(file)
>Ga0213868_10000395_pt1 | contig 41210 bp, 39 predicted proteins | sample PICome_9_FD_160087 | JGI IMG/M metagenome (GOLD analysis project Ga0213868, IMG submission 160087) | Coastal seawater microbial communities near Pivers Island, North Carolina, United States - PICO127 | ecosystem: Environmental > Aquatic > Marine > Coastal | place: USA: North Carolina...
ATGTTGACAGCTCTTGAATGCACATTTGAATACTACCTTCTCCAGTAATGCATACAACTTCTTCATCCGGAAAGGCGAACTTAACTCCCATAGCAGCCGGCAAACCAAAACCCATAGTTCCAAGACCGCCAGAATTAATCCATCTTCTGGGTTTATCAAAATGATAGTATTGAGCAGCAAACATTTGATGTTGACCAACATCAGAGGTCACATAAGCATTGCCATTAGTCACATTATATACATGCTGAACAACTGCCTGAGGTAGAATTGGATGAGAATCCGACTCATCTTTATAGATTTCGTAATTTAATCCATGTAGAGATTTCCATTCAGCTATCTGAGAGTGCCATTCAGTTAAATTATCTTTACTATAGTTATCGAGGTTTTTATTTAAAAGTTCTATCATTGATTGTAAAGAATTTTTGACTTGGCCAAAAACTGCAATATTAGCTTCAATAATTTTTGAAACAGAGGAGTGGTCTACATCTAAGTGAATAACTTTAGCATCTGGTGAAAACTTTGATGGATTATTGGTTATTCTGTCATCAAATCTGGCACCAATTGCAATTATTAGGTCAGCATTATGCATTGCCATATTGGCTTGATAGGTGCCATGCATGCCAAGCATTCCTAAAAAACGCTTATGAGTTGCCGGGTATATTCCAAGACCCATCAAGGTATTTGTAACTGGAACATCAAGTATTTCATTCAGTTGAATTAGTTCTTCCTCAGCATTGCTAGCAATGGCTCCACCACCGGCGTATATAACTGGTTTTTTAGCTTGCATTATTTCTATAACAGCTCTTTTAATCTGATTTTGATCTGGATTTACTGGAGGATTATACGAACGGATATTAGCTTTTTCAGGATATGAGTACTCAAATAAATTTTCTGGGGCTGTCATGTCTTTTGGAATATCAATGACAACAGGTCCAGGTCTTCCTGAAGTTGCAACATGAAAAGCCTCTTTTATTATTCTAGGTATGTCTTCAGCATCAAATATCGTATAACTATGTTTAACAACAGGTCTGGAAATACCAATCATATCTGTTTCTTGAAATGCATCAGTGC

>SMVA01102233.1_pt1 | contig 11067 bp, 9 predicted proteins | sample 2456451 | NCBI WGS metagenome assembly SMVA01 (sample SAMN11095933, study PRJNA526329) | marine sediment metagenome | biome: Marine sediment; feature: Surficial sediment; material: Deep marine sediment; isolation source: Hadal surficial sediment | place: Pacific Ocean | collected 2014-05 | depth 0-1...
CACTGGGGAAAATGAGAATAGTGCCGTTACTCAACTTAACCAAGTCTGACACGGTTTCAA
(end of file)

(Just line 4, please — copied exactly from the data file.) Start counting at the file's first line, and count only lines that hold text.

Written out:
CACTGGGGAAAATGAGAATAGTGCCGTTACTCAACTTAACCAAGTCTGACACGGTTTCAA